Don’t you feel like Peter sometimes? The goal is in sight. You’re on it. Full speed ahead—and God says, “Wait.” But you’re ready NOW, you think. What good is waiting? You’ve got the time NOW, the finances, the passion. An opportunity opened. Your biological clock is ticking. Your goal’s in sight, so why should you wait? What the disciples didn’t yet know was that their assignment would be so explosive that they could not succeed without the power of the Holy Spirit. It was His power that would make it happen, not theirs. God says that about our goals too. We’re not ready yet and He’s not in a hurry. But waiting isn’t wasting. Even when the wait seems pointless, God is working in our situation, preparing us for the next phase. As long as we hang on, trust His timing, and don’t give up or give in, transition is good. Wait means God has it planned to the last second.
Final Thought: Waiting is the hardest part of transition. But God’s timing is the difference between success and failure.
Prayer: Father, you know what I’m waiting for and how hard it is to be patient. But I don’t want to rush ahead of you because your timing is the difference between success and failure. So I will wait on you and trust your timing. In Jesus’ name, amen.
Thursday— …the believers throughout Judea heard that the Gentiles also had received the word of God. Acts 11:1
Gentiles! Ugh! thought the Jewish believers. Dirty, pagans didn’t eat kosher or keep the law. Yahweh is OUR God. Jesus is OUR Messiah. But when the Holy Spirit fell on the Gentiles, the Jews had to rethink some things. This was supposed to be good news, but it didn’t feel like good news if Gentiles and Samaritans were part of it. Wasn’t salvation for the Jews only?
Before we smirk at those first-century Christian Jews, we should fast forward to 2022. Who are your “Gentiles?” I don’t want Muslims moving into my neighborhood! Why are illegals coming to our church? My daughter’s marrying a guy of a different race. They’re putting in a rehab across the street. Transitions can stomp up the walk and barge right into our comfort zones. That’s what happened with the first Christians. They weren’t ready for Gentiles to receive their Jesus and some of them were angry about it. But God confirmed that this was HIS transition by filling those Gentiles with the same Holy Spirit. So the Jewish Christians had to wrestle with prejudice, pride, and tradition until they could welcome new believers from ANY walk of life. They had to tear down the barriers they created to make room for what God was doing. What barriers in your life need transition?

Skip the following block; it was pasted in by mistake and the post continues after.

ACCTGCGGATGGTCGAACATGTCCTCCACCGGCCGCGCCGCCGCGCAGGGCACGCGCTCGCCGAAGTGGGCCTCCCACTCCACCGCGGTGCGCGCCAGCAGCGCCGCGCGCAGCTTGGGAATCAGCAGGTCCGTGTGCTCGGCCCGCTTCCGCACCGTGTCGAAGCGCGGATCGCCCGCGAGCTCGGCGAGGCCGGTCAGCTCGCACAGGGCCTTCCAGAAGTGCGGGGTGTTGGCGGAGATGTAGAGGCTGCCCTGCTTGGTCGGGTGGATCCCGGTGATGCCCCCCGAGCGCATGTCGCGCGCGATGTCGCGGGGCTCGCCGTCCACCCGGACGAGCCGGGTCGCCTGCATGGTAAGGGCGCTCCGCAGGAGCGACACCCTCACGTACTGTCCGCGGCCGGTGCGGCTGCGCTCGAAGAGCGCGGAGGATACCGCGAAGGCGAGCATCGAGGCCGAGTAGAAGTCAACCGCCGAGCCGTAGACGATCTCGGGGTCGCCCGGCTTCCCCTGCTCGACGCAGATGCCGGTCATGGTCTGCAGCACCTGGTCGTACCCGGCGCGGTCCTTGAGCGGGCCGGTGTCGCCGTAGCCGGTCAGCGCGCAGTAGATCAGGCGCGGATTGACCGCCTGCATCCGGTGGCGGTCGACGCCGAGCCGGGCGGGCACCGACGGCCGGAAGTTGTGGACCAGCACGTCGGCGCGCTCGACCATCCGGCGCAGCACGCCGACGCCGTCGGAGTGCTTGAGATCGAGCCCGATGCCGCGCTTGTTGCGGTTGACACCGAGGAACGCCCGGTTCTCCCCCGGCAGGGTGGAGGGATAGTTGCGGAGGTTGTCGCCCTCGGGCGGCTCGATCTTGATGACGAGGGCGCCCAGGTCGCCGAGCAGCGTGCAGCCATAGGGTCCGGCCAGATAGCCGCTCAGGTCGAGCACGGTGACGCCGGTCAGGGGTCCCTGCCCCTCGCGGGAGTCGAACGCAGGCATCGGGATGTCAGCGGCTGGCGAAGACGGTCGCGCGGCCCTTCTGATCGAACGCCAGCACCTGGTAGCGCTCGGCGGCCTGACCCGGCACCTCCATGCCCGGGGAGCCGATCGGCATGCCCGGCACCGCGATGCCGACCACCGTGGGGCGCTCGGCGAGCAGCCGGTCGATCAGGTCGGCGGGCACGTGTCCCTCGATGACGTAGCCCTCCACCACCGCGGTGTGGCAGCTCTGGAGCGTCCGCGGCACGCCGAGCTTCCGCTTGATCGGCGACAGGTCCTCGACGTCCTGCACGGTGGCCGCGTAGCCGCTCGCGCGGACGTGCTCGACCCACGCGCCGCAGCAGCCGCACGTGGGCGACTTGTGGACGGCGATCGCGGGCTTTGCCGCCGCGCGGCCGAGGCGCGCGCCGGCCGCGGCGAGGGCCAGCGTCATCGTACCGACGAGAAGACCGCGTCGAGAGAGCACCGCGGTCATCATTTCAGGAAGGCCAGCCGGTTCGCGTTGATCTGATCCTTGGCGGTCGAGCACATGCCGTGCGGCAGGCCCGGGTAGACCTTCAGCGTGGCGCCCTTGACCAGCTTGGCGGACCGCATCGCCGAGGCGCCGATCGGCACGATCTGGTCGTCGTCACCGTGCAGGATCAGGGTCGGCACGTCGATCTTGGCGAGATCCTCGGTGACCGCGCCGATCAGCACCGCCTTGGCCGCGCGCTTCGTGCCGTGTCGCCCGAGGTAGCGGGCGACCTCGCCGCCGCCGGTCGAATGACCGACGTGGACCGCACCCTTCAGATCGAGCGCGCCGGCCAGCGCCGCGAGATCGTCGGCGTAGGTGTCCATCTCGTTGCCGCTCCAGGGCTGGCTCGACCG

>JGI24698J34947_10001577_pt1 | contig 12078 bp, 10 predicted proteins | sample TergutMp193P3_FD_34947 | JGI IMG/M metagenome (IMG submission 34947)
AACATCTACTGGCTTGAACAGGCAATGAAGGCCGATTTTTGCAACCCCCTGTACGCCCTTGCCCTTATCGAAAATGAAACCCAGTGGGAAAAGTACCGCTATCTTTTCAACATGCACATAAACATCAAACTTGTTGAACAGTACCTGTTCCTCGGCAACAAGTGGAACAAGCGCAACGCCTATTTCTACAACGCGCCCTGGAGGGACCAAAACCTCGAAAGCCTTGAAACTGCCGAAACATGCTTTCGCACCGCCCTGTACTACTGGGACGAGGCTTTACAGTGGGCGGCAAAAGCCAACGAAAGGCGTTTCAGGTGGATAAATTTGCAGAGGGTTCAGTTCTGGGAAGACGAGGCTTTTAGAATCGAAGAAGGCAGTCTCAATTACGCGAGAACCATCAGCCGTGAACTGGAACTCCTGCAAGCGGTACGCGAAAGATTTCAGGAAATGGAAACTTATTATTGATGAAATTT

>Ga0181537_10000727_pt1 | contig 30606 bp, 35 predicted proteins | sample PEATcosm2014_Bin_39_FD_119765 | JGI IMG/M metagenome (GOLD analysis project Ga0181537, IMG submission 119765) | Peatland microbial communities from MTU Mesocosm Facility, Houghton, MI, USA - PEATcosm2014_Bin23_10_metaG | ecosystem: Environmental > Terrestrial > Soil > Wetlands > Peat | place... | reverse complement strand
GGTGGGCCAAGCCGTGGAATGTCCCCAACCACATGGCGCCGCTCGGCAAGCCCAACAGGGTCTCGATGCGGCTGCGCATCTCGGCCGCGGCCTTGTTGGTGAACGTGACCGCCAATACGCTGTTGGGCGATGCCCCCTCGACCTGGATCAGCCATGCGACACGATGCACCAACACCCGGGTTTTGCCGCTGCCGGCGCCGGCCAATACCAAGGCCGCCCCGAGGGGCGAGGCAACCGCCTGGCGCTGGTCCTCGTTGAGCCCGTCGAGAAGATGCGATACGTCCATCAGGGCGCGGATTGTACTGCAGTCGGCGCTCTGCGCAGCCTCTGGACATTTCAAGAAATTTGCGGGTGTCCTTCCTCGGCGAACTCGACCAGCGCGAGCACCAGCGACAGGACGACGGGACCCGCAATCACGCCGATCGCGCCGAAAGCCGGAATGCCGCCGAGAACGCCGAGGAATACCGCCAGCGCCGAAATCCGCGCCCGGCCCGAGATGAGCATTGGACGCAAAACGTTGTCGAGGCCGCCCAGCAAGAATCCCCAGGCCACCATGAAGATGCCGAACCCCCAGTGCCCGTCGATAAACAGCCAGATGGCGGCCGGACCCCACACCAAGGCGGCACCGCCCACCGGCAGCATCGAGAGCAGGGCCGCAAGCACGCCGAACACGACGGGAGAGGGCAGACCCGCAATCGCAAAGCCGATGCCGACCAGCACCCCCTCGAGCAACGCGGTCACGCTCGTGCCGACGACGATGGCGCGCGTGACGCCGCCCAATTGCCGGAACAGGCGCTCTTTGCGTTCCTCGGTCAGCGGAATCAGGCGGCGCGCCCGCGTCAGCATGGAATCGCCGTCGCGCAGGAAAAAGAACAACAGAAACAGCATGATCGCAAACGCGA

Final Thought: Before we can cooperate with God’s transitions, we have to tear down the barriers we’ve created.
Prayer: Father, help me be honest with myself about whatever barriers might block me from cooperating fully with you in the next phase of my life. Reveal any prejudice, pride, or tradition in your way. I’m willing to change. In Jesus’ name, amen.
Friday— Saul waited seven days for Samuel… but Samuel still didn’t come… So he demanded, “Bring me the burnt offering and the peace offerings!” And Saul sacrificed the burnt offering himself. 1 Samuel 13:8-9
You tried it God’s way, and nothing happened. So you decided to do it your way. That’s what King Saul did. It seemed like such a little thing. God wanted a sacrifice before they went to war; Saul would give Him one. Sure, he was supposed to wait for the high priest, but Samuel was late, so… This gross disobedience on Saul’s part marked a transition for him and for the entire nation of Israel. Because of it, God ripped the kingdom from Saul and his family and gave it to a shepherd boy named David.
Sometimes transitions come as a result of our disobedience. Just as God wanted to give the kingdom to Saul and his sons, He wants to give us amazing opportunities, too. But our disobedience forfeits those blessings. The rest of Saul’s reign was defined by strife, war, idolatry, and eventual insanity because he never repented. Jealousy consumed him and evil spirits tormented him. That’s what happens when we start thinking that our way is better than God’s way, or “God will just have to get used to it.” He lets us step onto the greased slide to self-destruction. We transition from purpose and blessing to bitterness and despair. God recorded events like this to show us the end result. Even though Saul felt great remorse and regret, he never truly repented, so he never transitioned back. When we’ve spiraled down, we can transition back by doing it God’s way.
Final Thought: What transitions in your life began with disobedience? You can turn them around by doing life God’s way.
Prayer: Lord, my past is a series of transitions that were sparked by my disobedience. My life has been all over the place because of my own decisions. But I’m ready to do it your way. If you say wait, I’ll wait; go, I’ll go. In Jesus’ name, amen.